It’s hard to find bright spots in a season filled with injuries and tragedy.

Despite a 10-18 overall record, it‘s hard to judge what the Huskies did and didn’t do with so many outside factors affecting the entire season.

“There were some obstacles that we had to overcome,” NIU head coach Carol Owens said. “I was proud how our team overcame the obstacles.”

These hurdles affected both the team and the individual athletes during the season.

The Huskies were picked pre-season to finish second in the MAC West this season, but fell very short of that mark. NIU finished fourth with a 6-8 conference record.

That's the bad news. Now for the good news.

One highlight included a three-game winning streak with a road win over eventual MAC Tournament champion Miami.

Also, the Huskies pulled out an emotional win over Western Michigan in its first game back after nearly two weeks off for the Feb. 14 shootings.

“It was a season of growth and a season of maturity,” Owens said. “I was proud of how they handled things, with the injuries and playing ball without key people for a while.”

Next up: finishing the semester and staying in shape in the off-season.
SO SAD. Record-Setting Young Pilot Dies at 26.

Vicki Van Meter, celebrated for piloting a plane across the country at age 11 and from the U.S. to Europe at age 12, has died of an apparently self-inflicted gunshot wound, the Crawford County coroner said. She was 26.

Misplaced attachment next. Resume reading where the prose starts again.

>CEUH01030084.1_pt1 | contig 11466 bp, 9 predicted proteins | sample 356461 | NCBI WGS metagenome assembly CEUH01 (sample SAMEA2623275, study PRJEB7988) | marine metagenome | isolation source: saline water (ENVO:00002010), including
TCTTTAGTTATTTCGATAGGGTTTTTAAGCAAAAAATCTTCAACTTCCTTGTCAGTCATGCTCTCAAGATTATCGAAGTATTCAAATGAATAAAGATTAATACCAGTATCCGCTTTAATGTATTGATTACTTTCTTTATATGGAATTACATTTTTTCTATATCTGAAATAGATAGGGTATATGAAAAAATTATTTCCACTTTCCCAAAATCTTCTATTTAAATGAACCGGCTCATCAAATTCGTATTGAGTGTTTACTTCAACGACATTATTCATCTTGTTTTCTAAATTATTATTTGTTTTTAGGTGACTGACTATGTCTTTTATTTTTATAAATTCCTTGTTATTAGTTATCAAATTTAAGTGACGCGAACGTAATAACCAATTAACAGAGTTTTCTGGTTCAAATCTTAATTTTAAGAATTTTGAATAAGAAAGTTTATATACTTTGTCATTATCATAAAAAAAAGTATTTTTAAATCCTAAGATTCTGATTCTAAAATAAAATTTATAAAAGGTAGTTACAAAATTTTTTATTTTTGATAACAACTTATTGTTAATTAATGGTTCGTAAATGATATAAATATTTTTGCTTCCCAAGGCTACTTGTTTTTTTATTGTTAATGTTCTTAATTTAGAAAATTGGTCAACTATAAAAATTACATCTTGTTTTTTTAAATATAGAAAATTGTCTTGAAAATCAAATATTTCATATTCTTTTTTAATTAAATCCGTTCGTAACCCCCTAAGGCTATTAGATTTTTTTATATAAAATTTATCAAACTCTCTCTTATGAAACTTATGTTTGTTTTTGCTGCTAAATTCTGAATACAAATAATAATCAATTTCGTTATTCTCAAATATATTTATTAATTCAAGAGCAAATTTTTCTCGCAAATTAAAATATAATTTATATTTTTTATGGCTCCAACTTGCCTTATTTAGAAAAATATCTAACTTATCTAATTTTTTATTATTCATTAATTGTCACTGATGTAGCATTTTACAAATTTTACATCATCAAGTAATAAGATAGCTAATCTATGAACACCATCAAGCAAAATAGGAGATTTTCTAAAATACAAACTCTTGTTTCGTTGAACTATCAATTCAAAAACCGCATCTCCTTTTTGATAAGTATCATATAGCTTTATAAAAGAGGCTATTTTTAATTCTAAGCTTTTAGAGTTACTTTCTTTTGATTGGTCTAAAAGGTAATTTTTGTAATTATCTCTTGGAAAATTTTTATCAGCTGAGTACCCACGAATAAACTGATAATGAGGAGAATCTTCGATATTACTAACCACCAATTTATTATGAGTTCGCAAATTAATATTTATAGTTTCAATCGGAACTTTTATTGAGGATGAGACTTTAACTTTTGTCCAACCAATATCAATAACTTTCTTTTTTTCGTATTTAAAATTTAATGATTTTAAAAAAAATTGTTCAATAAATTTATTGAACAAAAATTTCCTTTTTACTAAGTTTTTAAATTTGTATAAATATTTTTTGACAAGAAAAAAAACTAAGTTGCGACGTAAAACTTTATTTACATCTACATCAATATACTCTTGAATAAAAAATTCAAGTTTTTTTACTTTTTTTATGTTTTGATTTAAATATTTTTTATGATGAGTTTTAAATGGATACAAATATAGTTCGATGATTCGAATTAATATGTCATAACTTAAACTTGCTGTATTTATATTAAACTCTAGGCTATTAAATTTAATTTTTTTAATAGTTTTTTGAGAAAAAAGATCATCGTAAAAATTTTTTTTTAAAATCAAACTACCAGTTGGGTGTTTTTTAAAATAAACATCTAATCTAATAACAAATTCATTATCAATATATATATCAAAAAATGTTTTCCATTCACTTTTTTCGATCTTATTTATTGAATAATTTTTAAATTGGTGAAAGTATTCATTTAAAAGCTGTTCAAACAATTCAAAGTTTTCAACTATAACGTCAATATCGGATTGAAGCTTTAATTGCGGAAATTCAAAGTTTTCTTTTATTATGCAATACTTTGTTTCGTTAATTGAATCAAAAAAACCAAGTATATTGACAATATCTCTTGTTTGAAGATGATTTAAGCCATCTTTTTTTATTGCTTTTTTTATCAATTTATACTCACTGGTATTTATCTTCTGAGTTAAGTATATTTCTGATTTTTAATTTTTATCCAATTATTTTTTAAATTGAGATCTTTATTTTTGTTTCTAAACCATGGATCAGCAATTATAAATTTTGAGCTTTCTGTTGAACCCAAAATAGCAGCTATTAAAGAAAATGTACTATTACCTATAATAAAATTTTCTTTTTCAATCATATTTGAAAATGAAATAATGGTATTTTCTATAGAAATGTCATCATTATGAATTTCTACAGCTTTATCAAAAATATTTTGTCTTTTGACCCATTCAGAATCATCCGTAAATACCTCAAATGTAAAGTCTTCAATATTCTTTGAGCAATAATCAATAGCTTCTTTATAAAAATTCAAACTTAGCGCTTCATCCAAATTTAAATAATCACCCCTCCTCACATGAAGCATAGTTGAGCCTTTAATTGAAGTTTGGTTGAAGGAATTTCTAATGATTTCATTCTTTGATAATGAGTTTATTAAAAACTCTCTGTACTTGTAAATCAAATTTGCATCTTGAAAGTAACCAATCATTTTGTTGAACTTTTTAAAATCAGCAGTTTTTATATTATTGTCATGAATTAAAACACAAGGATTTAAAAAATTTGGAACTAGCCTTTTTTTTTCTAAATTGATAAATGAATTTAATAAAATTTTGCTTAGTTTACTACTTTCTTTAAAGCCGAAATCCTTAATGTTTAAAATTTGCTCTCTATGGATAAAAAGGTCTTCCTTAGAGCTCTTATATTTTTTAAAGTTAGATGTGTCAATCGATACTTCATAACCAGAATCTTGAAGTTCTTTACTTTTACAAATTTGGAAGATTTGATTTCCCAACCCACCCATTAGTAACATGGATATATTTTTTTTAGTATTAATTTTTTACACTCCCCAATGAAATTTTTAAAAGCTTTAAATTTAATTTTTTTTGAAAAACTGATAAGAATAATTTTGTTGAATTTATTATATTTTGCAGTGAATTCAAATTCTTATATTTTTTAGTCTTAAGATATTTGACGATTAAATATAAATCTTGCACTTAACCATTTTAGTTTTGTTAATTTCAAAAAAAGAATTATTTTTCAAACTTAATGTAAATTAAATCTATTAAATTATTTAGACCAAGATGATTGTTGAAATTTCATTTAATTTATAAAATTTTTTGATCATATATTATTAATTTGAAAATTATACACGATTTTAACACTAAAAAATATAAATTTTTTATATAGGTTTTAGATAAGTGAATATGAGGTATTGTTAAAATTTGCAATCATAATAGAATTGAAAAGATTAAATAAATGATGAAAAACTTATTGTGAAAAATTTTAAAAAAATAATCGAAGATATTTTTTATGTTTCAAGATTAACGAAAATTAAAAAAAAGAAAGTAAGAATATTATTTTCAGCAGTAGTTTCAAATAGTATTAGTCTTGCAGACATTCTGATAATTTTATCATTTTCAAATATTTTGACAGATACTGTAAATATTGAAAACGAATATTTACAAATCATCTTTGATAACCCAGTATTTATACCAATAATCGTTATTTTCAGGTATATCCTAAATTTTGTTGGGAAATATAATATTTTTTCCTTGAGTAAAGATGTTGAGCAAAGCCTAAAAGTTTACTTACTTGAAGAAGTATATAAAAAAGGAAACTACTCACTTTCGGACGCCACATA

Van Meter died Saturday and her body was found in her Meadville home on Sunday.

Her brother said she battled depression and opposed medication, but her family thought she had been dealing with her problems.

"She was unhappy, but it was hard for her to open up about that and we all thought that she was coping," Daniel Van Meter said. "This really is a shock, because we didn't see the signs."

So much we have yet to learn about people dealing with their inner demons.

There's food for thought here, too.

Later she earned a degree in criminal justice from Edinboro University in Pennsylvania and spent two years with the Peace Corps in Cahul, Moldova. She recently worked as an investigative agent for an insurance company.

"She led a full and interesting life. ... She had more guts than any of us could ever
imagine," said her mother, Corinne Van Meter, 57.

Corinne Van Meter said her daughter had recently begun applying to graduate schools and wanted to study psychology.

Our condolences to the family.

Lawmakers in Maine are looking at a possible takeover of Pan Am Railroad operations in the state of Maine, according to the Blethen Newspapers of Maine.